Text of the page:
YouTube Users and Creators Can Now Report Videos They Feel Were Unfairly Excluded From Restricted Mode

12 million additional videos are now available via the video site's Restricted Mode

YouTube Friday announced more changes to its Restricted Mode, chief among them the availability of 12 million additional videos and a way for creators and viewers to report videos that they believe have been inappropriately excluded.

The Google-owned video site described Restricted Mode as follows:

Restricted Mode is an optional setting that has been available since 2010 and is used by a small subset of users such as libraries, schools and public institutions that choose to have a more limited viewing experience on YouTube.

Last month, YouTube responded to issues over ads being placed adjacent to controversial content and its Restricted Mode blocking content from the LGBTQ (lesbian, gay, bisexual, transgender, questioning/queer) and other communities.

YouTube vice president of product management Ariel Bardin addressed the issue in a blog post at the time, saying that the video site was taking steps including toughening its stance on hate speech, giving advertisers more control over where their ads appear, speeding up the appeals process for creators whose videos are demonetized, rolling out safeguards for Creators and re-emphasizing its commitment to diversity.

Ad agency Havas Worldwide announced earlier in March that it was putting a halt on ad spending on YouTube and Google, parent company of the video site, in the U.K., due to ads appearing alongside content from sources such as white nationalists and terrorists.

Fellow vp of product management Johanna Wright announced Friday’s changes in a blog post, writing:

Back in March, our community alerted us that our systems were not working as intended—in particular, that we were unintentionally filtering content from Restricted Mode that shouldn’t have been. After a thorough investigation, we started making several improvements to Restricted Mode. On the engineering side, we fixed an issue that was incorrectly filtering videos for this feature, and now 12 million additional videos of all types—including hundreds of thousands featuring LGBTQ+ content—are available in Restricted Mode.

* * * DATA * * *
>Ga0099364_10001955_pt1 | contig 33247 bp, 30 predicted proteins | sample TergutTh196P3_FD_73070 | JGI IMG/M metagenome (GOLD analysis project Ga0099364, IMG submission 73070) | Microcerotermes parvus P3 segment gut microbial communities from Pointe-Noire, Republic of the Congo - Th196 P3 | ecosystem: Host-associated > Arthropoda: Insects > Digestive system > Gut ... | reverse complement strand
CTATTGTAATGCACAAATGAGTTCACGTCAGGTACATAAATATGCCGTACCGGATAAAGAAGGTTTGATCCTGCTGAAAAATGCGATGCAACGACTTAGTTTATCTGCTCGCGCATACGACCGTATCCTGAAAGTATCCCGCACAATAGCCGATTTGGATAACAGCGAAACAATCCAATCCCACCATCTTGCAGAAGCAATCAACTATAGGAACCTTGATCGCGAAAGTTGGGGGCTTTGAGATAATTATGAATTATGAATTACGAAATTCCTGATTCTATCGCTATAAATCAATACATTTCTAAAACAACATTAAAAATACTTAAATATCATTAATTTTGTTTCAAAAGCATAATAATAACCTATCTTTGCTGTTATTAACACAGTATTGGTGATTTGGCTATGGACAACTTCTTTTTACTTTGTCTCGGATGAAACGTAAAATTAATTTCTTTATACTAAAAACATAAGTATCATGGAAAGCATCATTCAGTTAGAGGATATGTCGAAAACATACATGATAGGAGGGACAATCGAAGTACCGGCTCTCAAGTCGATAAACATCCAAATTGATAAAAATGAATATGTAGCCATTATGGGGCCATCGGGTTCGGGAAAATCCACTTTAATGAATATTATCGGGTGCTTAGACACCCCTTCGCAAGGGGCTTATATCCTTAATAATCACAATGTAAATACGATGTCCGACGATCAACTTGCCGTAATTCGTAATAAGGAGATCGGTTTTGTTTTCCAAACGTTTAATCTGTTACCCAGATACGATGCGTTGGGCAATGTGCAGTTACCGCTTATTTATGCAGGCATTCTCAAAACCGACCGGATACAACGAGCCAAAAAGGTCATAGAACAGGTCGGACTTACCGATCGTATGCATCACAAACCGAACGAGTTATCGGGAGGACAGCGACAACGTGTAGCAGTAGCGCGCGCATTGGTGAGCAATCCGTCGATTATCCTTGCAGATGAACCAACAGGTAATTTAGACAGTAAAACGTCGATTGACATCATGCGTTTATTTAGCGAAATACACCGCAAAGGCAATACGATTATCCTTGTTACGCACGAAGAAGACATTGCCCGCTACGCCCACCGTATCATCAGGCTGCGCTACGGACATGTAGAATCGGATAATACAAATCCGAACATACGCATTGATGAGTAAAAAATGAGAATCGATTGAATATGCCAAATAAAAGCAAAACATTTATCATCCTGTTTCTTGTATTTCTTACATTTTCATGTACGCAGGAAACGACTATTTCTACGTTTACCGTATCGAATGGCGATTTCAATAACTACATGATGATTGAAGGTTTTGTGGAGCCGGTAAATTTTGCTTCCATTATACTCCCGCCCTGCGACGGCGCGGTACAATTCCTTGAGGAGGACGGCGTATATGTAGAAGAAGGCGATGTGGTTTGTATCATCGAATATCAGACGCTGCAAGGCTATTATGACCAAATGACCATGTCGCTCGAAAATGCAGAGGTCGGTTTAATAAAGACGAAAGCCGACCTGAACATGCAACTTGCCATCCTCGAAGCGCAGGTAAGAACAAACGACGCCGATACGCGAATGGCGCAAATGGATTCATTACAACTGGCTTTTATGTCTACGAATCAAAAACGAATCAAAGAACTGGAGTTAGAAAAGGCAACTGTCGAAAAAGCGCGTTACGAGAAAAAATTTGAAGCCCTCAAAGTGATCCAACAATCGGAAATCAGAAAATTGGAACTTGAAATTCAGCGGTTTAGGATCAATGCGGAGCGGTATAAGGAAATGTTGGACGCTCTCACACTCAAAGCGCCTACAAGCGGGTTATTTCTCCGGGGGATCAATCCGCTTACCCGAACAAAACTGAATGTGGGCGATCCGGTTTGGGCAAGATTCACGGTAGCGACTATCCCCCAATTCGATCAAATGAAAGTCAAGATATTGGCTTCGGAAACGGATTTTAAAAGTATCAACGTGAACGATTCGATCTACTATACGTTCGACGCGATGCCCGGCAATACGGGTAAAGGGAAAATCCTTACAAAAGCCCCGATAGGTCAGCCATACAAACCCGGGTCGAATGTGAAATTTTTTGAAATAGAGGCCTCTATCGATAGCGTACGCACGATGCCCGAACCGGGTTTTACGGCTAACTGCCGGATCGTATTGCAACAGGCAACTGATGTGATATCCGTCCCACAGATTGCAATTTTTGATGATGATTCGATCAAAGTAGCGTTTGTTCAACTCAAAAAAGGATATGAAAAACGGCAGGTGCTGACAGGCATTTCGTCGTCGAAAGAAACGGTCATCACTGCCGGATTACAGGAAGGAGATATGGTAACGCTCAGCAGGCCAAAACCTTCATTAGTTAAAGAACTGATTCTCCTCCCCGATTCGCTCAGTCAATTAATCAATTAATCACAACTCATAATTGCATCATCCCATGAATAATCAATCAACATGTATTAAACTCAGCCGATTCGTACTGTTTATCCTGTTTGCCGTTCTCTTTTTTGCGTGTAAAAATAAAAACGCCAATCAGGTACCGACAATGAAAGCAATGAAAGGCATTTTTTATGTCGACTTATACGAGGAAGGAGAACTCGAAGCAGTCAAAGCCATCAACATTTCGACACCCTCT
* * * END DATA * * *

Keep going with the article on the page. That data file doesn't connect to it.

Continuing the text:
We also spent time over the past few weeks talking with creators and third-party organizations to better understand their experiences and questions. One thing we heard loud and clear was people’s desire to report videos they believed were being inappropriately excluded from Restricted Mode. Starting today, we’re providing a form to allow creators and viewers alike to give us feedback about this. We will use this input to help improve our automated system going forward.

Wright also clarified topics that will prevent creators’ videos from being made available via Restricted Mode:

  • Drugs and alcohol: If you’re talking about drug use or abuse, or if you’re drinking alcohol in your videos, your videos will likely not be available in Restricted Mode.
  • Sex: While some educational, straightforward conversations about sexual education may be included in Restricted Mode, overly detailed conversations about sex or sexual activity will likely be removed. This is one of the more difficult topics to train our systems on, and context is key. If your music video features adult themes like sex or drug use, that video will likely not make it into Restricted Mode.
  • Violence: If your video includes graphic descriptions of violence, violent acts, natural disasters and tragedies, or even violence in the news, it will likely not appear in Restricted Mode.
  • Mature subjects: Videos that cover specific details about events related to terrorism, war, crime and political conflicts that resulted in death or serious injury may not be available on Restricted Mode, even if no graphic imagery is shown.
  • Profane and mature language: Inappropriate language including profanity like “F bombs” will also likely result in your video not being available in Restricted Mode.

Image courtesy of smarques774/iStock. David Cohen is editor of Adweek's Social Pro Daily.